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You Can Help Your Dog Enjoy Having Their Harness Put On!

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When you’re ready to unleash adventures with your inquisitive canine, think about starting with the right gear, especially a pet harness that is not only dog friendly but people friendly as well.

Ideally, your pet’s harness should be easy to put on and take off your dog and have easily adjustable straps. In addition to being simple to use for the human part of the canine-human team, select a harness that fastens around the neck, similar to a regular collar, rather than one that slips on or off over the head, which some dogs might be able to back out of and escape from. Clipping around the neck can also mean less worry for dogs who don’t like hands or items over their heads.

dog wearing harness sitting in chair

Once you have found a harness that is designed for comfort, is fully adjustable, and fastens easily and securely, it’s time to get your dog dressed! Many dogs will have no issue with this step and will happily accept a comfortable harness for what it is: the sign of fun to come. Other dogs are sensitive to certain kinds of body handling, or simply uncomfortable with an unfamiliar item, like a harness, being near them.

Wondering if your dog is nervous with the idea of wearing something novel? Look for signs of discomfort, such as acting startled when you bring the harness close to them, flinching away or pulling back, and/or licking their lips repeatedly. If your dog growls or snaps when you attempt to put on the harness, stop; give them the space they need in order to feel safe and then seek the assistance of a certified professional dog trainer or behavior consultant. If you do see signs of stress (as opposed to intense fear), you can help your pal out with a bit of patience and some knowledge of how to shape animal behavior.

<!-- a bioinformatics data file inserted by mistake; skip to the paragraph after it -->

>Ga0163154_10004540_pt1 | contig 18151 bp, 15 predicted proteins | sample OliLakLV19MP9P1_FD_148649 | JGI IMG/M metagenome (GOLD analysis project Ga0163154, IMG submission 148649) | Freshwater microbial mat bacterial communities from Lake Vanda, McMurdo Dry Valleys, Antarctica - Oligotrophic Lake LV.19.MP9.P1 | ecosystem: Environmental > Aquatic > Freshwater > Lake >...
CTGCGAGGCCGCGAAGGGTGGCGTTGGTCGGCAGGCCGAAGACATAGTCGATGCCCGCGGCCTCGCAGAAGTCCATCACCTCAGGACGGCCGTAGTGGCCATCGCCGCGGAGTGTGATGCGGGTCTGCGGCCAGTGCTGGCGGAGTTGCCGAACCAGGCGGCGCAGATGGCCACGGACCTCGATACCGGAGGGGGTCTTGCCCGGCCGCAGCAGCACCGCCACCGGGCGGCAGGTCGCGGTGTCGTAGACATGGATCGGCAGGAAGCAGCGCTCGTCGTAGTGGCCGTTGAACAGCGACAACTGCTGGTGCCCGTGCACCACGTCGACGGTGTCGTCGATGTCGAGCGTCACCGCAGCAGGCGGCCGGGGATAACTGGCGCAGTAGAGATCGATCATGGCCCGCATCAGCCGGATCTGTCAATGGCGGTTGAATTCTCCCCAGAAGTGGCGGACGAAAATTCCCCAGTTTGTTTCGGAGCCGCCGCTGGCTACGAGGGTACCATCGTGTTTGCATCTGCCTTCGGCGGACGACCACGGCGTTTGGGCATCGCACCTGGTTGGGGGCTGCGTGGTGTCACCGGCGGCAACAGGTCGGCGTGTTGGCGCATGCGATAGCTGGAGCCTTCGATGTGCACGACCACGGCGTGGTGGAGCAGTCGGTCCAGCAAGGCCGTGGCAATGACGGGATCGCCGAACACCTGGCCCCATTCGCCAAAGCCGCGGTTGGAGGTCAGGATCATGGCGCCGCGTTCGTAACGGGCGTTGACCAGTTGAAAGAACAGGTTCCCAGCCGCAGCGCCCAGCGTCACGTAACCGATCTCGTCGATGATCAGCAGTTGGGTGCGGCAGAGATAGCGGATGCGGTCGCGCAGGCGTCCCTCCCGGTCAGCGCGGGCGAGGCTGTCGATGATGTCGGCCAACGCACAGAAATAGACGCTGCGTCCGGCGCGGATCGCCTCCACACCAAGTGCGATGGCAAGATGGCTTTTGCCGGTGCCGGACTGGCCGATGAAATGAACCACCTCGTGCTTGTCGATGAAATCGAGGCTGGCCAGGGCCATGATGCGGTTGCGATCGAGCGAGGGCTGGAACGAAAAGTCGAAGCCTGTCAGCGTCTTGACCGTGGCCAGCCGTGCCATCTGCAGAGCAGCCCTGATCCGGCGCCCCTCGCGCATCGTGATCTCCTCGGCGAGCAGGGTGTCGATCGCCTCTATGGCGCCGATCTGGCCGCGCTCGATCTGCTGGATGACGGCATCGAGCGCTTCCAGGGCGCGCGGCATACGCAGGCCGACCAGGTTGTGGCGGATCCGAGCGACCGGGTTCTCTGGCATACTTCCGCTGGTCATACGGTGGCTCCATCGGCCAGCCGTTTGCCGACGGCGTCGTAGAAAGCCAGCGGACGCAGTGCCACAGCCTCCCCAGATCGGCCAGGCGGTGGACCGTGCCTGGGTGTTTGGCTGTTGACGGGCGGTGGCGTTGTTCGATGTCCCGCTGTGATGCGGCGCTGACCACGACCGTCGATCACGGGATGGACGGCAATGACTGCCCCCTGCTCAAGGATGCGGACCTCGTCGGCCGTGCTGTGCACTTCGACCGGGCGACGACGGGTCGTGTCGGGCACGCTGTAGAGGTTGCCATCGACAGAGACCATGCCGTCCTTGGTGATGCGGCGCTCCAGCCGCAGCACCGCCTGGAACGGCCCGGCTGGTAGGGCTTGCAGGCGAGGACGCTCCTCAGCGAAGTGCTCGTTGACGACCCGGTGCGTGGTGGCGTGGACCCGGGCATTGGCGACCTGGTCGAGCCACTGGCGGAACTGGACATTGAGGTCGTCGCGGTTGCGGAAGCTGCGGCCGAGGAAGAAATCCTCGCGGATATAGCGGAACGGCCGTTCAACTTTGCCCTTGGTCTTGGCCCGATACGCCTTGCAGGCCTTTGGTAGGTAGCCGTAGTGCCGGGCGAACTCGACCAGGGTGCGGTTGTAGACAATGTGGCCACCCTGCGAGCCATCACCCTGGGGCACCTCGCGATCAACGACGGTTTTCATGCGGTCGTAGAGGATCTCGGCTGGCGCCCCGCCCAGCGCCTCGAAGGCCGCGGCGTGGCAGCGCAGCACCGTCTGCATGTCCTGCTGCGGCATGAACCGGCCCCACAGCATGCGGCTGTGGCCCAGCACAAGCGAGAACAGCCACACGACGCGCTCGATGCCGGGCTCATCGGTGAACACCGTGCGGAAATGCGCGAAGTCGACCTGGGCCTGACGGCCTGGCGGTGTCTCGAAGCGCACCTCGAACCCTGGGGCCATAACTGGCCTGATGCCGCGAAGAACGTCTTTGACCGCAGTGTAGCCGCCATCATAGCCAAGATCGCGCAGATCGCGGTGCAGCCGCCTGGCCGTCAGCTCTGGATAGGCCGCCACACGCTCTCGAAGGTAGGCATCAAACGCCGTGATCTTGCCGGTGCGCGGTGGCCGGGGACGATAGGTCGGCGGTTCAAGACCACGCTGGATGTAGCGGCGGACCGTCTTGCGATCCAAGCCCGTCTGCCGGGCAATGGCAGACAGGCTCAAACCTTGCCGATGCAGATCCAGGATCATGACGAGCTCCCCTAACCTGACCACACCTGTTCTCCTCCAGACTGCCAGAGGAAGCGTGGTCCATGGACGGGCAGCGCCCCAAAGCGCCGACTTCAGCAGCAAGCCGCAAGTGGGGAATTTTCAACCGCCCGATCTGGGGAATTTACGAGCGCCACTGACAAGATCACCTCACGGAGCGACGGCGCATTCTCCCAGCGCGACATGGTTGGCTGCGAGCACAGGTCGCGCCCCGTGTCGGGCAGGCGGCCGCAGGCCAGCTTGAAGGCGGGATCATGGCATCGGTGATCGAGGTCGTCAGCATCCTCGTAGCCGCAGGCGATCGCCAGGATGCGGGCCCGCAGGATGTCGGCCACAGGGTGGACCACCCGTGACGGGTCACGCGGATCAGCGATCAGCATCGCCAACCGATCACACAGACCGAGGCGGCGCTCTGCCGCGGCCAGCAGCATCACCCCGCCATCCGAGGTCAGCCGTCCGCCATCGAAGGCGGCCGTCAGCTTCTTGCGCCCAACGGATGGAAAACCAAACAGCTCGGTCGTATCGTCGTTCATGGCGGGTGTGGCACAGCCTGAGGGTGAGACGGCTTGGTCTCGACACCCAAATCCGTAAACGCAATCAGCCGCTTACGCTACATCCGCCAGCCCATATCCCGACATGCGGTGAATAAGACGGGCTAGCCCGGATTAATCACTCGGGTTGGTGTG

The process of helping your dog enjoy having their harness put on might vary, depending on the individual dog. But the concept is the same. We suggest adjusting steps based on your own pet’s individual needs.

small dog walking on leash

In general, it will look a little like this:

  1. Supply yourself with a bunch of treats, or a portion of their meal if they’re enthusiastic eaters.
  2. Start with the harness out of your dog’s line of sight. Bring it out so the dog can see it and then feed them a bunch of treats/food in a row, all while the harness is visible. In other words, harness ‘appears,’ then treats start flowing.
  3. Place the harness out of your dog’s sight, then repeat, bringing the harness a bit closer to your inquisitive canine each time, until you can gently touch your dog with the harness, and there are no signs of distress. Ideally your dog is tail wagging and looking happily excited every time the harness comes into view, because they’ve come to associate it with getting delicious treats, which means “good times” for them.
  4. Take a break.
  5. Then, start again. This time your goal is to fasten the neck strap around your dog’s neck. Hold one clasp in each hand and move the harness toward your dog’s neck as though you are going to fasten it, like you would a collar. Bring it as close as you can without your dog showing any signs of stress, then give your dog a treat.
  6. Gradually work toward being able to fasten the neck clasp, giving treats each step of the way, until your dog shows no signs of discomfort at having the harness’s neck strap fastened.
  7. Now, you are ready to get your dog fully dressed in the rest of the harness! You can take the time to feed treats throughout this process, continuing to help your dog form positive associations, and not just tolerate -but enjoy- wearing a harness.
  8. Taking your dog on amazing adventures after their harness goes on can also help to create positive associations with ‘getting dressed.’
large dog wearing harness lying down in bushes

The Art of Shaping Behavior

Shaping is reinforcing and rewarding behavior in small increments, with the goal of approaching the desired behavior. So, if your inquisitive canine is showing signs of nervousness at any point in the above process, slow things down and offer them more control over the situation. Choice is a wonderful reinforcer!

Begin with the initial steps outlined above, but when you get to step three, allow your dog to approach the harness on their own, rather than bringing it closer to them. Allow your dog to set the pace and decide how quickly they want to get dressed.

Continue to treat your dog for being brave, whenever they get closer to the harness, or even show any interest. If they walk away, that’s fine. Give them a break and try again a little later. Once your dog is showing more interest and less nervousness, continue with the steps outlined above. You may have to repeat the initial steps until your pup develops a positive conditioned response – “YAY! it’s the harness!” – and continues to learn to trust the game, the harness itself, and you.

Then, all that’s left is to unleash adventures and harness fun with your inquisitive canine!

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